Abstract: While it can be difficult to conclude with certainty events that occurred long ago, it may be useful to examine the words that have been attributed to influential spiritual and religious figures from history. Attempting to take into consideration the historical context within which beliefs and statements are expressed, it may be possible to speculate how developing belief systems supported various psychological functions. In this paper, examples are cited proposing that at least some systems of belief and worship may have initially been formulated as a rebellion against existing rule-governed systems, appealing towards greater psychological flexibility, more pragmatic approaches to rule-following, and more sensitivity to changing contingencies. It is proposed that the success of a belief system as an organized or institutionalized social force over an extended period could potentially lend itself to more rigid standards of rule enforcement, more reliance on pliance from followers, and more utilization of coercive social control. Possible implications of the various functions of doctrines of belief within the context of a social environment are discussed, along with potential testable empirical propositions.
Why Rats Can’t Be Right (or Wrong): A Behavioral Analysis of Ethical Theories
MAKENSEY SANDERS (University of Louisiana at Lafayette), David R. Perkins (University of Louisiana at Lafayette), Daryl Rachal (University of Louisiana at Lafayette), Emily Kennison Sandoz (University of Louisiana at Lafayette)
Abstract: Since Ancient Greece, there has been much debate on the nature of goodness, what it means at both the individual and societal level, and the implications thereof. These considerations have lead to the development of ethics – the branch of philosophy concerned with the moral principles that govern reasoning and behavior. However, even among some philosophers, ethics has been dismissed as cultural and individual differences arguably make it entirely subjective. This talk will discuss the functions of different ethical theories, the difference between direct contingency-shaped and rule-governed behavior of each, the implications of these theories at the individual and societal level, and the benefits of competing theories. It may be the case that certain behavior analytic concepts like generalized operants, verbal behavior, and rule-governed behavior, may contribute to more precise formulations of the various functions and utilities of diverse ethical systems.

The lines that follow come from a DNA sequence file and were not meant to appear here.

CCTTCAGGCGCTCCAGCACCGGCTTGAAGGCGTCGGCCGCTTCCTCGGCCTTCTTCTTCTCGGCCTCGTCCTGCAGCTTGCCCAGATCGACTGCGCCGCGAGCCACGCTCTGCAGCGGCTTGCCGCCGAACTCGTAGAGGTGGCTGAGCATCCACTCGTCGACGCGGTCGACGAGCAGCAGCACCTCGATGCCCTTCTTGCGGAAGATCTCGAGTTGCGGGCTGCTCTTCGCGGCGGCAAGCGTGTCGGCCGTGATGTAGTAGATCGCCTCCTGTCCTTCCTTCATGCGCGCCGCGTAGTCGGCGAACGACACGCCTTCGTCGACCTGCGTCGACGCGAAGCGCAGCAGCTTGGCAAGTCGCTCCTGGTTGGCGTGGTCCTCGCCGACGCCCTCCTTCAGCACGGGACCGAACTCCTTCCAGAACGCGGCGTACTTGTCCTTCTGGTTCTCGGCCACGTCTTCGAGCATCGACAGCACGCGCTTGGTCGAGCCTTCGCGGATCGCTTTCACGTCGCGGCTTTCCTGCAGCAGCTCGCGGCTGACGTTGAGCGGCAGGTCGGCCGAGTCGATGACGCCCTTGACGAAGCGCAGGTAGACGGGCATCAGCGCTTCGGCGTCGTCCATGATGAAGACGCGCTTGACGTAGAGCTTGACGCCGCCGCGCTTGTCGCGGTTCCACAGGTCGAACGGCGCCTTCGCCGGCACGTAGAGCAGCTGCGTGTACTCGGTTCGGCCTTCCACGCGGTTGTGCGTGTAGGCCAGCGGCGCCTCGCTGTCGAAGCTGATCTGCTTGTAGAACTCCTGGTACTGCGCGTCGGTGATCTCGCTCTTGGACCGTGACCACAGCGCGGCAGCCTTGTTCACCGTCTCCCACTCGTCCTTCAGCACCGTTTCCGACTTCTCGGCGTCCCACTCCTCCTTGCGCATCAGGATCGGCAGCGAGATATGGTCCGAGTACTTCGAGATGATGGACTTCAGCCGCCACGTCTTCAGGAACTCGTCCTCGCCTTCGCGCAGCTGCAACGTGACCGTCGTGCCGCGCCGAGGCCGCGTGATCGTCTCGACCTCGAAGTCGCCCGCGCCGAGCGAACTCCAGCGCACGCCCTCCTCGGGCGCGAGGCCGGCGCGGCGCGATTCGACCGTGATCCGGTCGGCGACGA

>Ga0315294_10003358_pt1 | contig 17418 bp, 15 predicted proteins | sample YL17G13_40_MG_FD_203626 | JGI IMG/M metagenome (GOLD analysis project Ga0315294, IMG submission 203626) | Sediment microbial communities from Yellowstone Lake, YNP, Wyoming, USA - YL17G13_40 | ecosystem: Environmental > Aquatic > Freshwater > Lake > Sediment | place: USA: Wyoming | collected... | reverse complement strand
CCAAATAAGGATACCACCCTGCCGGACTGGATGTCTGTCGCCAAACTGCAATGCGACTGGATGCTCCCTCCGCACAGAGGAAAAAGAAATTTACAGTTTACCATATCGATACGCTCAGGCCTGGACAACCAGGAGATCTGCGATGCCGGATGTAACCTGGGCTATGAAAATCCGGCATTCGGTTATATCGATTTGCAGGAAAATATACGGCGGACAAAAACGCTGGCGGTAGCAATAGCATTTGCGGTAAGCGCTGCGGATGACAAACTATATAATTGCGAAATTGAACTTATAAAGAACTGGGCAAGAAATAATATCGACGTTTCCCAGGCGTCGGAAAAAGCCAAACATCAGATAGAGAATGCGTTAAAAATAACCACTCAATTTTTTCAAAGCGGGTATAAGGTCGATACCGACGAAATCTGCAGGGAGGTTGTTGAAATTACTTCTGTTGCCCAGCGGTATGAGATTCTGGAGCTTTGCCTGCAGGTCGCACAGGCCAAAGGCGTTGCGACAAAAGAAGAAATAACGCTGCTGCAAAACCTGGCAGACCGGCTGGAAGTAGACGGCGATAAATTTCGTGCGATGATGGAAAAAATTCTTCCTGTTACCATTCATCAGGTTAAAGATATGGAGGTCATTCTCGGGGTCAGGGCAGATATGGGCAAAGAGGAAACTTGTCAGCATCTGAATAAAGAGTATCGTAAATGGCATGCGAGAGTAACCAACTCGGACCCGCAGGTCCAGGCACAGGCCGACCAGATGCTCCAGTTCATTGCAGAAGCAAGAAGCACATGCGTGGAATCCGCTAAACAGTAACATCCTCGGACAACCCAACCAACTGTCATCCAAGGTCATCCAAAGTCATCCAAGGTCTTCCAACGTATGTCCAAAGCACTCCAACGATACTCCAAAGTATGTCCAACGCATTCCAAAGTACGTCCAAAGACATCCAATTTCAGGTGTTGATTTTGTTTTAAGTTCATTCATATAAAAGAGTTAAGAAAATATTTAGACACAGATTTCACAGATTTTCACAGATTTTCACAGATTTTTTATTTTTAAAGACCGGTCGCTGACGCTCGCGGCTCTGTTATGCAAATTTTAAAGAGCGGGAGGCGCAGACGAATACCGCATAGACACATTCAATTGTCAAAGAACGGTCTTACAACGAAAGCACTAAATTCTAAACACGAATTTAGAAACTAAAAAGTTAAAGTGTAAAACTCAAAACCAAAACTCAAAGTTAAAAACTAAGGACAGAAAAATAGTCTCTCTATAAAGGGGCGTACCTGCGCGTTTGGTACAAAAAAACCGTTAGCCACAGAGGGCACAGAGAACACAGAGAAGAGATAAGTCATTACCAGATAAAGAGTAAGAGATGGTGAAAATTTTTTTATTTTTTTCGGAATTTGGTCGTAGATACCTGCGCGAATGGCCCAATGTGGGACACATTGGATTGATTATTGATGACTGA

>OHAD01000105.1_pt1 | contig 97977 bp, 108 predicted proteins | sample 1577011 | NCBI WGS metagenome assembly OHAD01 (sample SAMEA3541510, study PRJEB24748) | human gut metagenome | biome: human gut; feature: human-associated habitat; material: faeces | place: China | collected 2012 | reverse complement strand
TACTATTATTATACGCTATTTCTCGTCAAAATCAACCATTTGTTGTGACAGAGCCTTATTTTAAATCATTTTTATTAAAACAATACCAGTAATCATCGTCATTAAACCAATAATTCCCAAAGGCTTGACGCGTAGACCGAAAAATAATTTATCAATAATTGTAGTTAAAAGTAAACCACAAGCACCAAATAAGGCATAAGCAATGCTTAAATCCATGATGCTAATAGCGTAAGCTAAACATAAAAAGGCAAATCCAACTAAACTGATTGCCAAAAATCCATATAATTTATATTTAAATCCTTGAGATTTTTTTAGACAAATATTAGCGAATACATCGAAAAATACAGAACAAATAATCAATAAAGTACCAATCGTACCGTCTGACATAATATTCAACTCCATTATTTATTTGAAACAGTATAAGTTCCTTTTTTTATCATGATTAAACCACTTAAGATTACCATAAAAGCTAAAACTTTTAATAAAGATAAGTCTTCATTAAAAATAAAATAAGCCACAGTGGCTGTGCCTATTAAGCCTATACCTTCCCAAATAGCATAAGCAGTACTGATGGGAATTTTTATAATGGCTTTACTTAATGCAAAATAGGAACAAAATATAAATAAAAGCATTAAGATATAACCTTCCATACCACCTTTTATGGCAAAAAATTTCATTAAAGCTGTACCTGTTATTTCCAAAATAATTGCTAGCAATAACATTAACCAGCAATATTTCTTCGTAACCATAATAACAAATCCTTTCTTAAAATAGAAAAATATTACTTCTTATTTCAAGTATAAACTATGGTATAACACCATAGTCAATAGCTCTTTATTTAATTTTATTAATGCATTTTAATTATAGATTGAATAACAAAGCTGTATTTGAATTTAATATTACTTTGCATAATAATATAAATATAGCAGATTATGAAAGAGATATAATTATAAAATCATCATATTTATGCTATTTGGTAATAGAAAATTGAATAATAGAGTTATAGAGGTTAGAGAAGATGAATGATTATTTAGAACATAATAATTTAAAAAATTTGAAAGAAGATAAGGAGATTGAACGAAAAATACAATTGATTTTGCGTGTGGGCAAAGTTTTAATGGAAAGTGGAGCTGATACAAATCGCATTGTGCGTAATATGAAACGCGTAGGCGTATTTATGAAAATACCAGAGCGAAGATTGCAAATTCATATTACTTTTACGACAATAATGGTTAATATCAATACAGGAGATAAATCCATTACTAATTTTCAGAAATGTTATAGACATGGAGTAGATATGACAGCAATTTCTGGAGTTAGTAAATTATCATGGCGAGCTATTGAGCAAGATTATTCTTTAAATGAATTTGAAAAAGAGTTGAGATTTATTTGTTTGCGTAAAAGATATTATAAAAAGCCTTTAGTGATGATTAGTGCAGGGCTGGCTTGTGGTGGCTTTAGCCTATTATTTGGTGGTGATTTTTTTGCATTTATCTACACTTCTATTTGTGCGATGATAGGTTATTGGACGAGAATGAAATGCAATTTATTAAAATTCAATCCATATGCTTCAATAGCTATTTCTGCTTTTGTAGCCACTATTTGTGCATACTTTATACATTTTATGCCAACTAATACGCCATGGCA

A Behavioral Conceptualization of Perpetrator Blame
EVA LIEBERMAN (University of Louisiana at Lafayette), Emily Kennison Sandoz (70503)
Abstract: The way that blame is attributed to both victims and perpetrators of sexual violence has been a point of contention in the United States. This has become more prominent and has been emphasized by the media in several well publicized cases, including People v. Brock Turner (2016) and more recently, the testimony of Dr. Christine Blasey Ford and the subsequent appointment of Supreme Court Justice Brett Kavanaugh. Blame attribution has typically been studied through a social psychology lens, but to further understand how and why these inappropriate and harmful misattributions occur, it is important to investigate this phenomenon from a behavioral perspective. This paper will conceptualize perpetrator blame from a behavioral approach. The paper will address the current body of work around perpetrator blame and its background in social psychology, as well as the contexts in which perpetrator blame is examined. This paper will also take steps to describe perpetrator blame in behavioral terms and make recommendations for future research on perpetrator blame from a behavior analytic perspective.